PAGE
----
Traditionally, this classic Piedmontese dip is served in a terracotta pot placed over hot embers, preferably oak, to keep it hot. All this is much too complicated for the average household, so I recommend you use a fondue set instead, or alternatively some kind of heating tray with a night light set underneath. It is served with a selection of vegetables which are dipped into the bubbling garlic and anchovy mixture and eaten at a leisurely pace.
For decades, the dip was made with walnut oil, which is now a rare delicacy in Piedmont. To recapture that ancient flavour, try crushing a few shelled and peeled walnuts in the olive oil. There are several variations on this dish: some people add wine to the bubbling oil, whilst in the Alba area if there happens to be some Bagna left at the end each person will break an egg into the mixture and scramble it over the heat to finish the meal.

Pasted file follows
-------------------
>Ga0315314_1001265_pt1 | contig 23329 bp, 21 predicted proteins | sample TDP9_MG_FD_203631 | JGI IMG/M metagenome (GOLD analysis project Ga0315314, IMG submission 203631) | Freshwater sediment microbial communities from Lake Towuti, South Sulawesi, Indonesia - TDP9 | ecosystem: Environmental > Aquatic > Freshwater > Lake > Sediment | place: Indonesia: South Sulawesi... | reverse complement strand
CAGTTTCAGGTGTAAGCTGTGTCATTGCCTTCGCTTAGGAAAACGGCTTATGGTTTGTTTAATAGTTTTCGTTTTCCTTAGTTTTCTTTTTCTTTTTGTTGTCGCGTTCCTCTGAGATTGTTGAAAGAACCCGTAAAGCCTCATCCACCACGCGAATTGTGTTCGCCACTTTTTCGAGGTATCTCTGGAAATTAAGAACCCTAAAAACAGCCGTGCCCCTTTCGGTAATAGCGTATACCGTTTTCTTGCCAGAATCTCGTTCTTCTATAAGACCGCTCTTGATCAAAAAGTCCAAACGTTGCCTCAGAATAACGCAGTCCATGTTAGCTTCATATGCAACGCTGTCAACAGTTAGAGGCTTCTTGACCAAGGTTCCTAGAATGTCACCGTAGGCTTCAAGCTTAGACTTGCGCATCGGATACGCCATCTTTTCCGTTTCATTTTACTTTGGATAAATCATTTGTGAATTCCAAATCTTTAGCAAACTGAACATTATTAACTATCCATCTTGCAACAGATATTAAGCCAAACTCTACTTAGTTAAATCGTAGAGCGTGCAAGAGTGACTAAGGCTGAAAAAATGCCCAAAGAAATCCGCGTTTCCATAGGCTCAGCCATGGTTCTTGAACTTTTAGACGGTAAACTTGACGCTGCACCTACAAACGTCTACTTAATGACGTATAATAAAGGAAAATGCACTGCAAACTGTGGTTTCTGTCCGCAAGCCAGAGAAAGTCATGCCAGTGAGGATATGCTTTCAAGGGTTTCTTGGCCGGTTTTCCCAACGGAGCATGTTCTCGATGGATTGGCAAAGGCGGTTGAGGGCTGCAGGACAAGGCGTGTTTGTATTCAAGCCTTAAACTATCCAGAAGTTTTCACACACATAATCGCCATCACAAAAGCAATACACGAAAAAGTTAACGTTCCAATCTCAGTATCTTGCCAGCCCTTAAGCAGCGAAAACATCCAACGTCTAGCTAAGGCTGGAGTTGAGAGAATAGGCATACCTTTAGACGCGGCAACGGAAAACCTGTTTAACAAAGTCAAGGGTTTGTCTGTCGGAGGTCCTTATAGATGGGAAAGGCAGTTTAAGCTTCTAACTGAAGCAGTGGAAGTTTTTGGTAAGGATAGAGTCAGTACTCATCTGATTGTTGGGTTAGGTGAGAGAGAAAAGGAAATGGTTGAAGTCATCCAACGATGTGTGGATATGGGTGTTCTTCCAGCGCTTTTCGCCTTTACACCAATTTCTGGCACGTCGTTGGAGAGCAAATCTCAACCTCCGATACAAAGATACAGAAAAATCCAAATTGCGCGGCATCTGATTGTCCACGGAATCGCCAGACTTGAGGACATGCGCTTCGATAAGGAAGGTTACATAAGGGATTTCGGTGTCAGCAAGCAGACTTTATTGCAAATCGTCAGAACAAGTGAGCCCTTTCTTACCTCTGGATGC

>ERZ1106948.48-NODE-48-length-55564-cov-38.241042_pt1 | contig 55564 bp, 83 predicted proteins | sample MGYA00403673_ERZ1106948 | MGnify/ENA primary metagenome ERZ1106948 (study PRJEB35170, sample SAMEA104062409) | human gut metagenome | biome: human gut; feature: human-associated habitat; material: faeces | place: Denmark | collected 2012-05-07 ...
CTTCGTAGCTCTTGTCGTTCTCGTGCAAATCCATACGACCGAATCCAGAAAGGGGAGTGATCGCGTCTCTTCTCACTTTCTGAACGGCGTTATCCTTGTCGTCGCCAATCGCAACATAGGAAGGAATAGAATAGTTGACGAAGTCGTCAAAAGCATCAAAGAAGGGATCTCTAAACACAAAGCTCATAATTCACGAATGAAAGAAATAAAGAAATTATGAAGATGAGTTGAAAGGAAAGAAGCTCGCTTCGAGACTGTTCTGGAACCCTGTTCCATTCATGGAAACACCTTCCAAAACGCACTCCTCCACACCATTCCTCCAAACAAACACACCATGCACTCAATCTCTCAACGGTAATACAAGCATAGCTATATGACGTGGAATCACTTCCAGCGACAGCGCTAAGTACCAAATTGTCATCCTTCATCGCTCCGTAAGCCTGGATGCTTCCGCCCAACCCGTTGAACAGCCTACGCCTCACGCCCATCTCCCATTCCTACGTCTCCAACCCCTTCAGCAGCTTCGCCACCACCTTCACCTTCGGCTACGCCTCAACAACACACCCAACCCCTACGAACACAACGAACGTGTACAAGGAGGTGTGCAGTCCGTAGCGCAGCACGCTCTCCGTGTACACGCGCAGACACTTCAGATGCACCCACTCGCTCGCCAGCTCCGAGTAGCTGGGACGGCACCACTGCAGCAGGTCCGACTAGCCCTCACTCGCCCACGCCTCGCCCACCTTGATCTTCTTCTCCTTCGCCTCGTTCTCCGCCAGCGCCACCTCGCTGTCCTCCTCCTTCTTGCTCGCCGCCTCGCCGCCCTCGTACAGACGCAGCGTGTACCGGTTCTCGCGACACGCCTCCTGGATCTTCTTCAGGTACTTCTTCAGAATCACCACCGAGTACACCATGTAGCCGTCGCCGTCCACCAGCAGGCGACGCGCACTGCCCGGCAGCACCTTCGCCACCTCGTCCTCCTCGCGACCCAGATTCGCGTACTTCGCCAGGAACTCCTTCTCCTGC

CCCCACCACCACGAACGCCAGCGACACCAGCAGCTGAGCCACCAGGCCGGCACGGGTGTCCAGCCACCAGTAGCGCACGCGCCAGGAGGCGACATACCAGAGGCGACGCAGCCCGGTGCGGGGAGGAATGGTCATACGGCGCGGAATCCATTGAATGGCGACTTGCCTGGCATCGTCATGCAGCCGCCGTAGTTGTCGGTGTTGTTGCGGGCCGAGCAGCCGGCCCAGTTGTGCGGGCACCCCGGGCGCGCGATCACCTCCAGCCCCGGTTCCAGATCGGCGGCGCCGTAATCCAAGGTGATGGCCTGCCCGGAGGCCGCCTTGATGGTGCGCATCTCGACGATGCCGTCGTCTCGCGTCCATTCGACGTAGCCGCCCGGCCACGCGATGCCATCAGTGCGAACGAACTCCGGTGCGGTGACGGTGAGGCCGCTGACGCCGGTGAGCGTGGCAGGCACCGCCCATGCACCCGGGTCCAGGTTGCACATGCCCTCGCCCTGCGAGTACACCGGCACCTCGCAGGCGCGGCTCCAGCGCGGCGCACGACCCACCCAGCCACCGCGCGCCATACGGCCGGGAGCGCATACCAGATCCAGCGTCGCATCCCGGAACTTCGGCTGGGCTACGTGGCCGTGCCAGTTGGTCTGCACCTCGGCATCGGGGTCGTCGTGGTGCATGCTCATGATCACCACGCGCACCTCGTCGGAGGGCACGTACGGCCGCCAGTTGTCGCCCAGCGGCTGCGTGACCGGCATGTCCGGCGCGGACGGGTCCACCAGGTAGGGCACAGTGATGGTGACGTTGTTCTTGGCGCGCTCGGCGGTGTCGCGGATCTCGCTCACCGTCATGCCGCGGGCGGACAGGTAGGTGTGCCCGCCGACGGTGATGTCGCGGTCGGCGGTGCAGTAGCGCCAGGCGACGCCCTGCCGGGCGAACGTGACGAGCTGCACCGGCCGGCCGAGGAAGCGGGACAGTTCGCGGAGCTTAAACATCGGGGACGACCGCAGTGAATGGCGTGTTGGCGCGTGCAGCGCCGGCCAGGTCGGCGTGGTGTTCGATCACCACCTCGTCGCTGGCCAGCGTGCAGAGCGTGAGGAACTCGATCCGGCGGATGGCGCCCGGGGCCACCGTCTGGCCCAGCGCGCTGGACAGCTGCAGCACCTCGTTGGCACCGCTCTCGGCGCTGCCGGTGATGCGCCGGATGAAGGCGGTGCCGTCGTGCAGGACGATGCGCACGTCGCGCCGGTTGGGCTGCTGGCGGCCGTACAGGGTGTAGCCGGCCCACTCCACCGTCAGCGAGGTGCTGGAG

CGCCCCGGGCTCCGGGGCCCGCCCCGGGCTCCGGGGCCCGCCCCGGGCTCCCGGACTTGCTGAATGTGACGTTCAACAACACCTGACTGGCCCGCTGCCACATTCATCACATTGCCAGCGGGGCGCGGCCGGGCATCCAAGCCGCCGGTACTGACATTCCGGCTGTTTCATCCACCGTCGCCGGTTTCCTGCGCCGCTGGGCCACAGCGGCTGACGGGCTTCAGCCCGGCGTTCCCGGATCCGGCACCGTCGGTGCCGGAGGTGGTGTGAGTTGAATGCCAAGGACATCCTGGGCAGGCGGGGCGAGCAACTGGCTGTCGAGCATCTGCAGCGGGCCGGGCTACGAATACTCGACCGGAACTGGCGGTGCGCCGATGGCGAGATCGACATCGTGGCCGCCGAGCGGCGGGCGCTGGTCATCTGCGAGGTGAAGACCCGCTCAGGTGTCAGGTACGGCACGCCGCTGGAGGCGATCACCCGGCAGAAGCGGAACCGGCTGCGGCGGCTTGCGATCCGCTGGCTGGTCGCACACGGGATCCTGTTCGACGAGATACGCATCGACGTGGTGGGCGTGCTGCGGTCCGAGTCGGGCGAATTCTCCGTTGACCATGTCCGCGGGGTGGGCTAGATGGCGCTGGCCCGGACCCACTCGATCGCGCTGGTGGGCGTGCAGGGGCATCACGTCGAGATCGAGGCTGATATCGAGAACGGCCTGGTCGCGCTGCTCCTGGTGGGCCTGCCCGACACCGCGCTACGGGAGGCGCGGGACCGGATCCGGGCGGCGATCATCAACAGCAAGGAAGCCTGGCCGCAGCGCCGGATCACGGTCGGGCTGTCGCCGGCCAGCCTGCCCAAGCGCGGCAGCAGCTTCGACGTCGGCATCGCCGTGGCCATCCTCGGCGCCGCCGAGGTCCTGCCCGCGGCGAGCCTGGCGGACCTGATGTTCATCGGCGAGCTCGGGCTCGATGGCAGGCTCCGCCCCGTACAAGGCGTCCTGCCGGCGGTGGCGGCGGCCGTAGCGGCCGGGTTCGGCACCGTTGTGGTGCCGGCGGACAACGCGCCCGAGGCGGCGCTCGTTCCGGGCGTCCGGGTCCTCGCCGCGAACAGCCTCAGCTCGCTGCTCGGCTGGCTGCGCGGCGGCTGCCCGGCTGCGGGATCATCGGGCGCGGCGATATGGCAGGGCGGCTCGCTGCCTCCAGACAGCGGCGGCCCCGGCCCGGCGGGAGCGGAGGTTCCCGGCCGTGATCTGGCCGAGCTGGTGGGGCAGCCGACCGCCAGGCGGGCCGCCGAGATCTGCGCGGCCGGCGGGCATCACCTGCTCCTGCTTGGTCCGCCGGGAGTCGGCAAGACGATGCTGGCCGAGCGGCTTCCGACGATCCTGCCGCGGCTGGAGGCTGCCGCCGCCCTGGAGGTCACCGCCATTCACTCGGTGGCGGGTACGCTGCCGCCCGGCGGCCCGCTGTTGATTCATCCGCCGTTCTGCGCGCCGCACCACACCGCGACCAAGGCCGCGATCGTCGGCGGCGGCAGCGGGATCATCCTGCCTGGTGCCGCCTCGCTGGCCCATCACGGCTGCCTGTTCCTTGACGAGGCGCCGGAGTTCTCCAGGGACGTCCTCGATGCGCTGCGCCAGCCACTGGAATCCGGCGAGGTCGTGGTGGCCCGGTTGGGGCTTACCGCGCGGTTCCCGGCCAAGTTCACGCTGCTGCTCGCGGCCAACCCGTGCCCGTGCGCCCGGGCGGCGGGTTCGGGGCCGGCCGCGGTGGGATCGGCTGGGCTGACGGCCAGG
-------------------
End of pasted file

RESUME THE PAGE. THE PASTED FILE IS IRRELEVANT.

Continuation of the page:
This delicious version was prepared for me by
Prepare the vegetables and arrange them on a platter in an attractive pattern.
Heat the oil until sizzling hot, then add the garlic. Fry the garlic until golden, then add the anchovies and lower the heat. Cook slowly until the anchovies have dissolved into the oil, then stir in the butter and add salt to taste. If you wish, add ½ chopped tomato and
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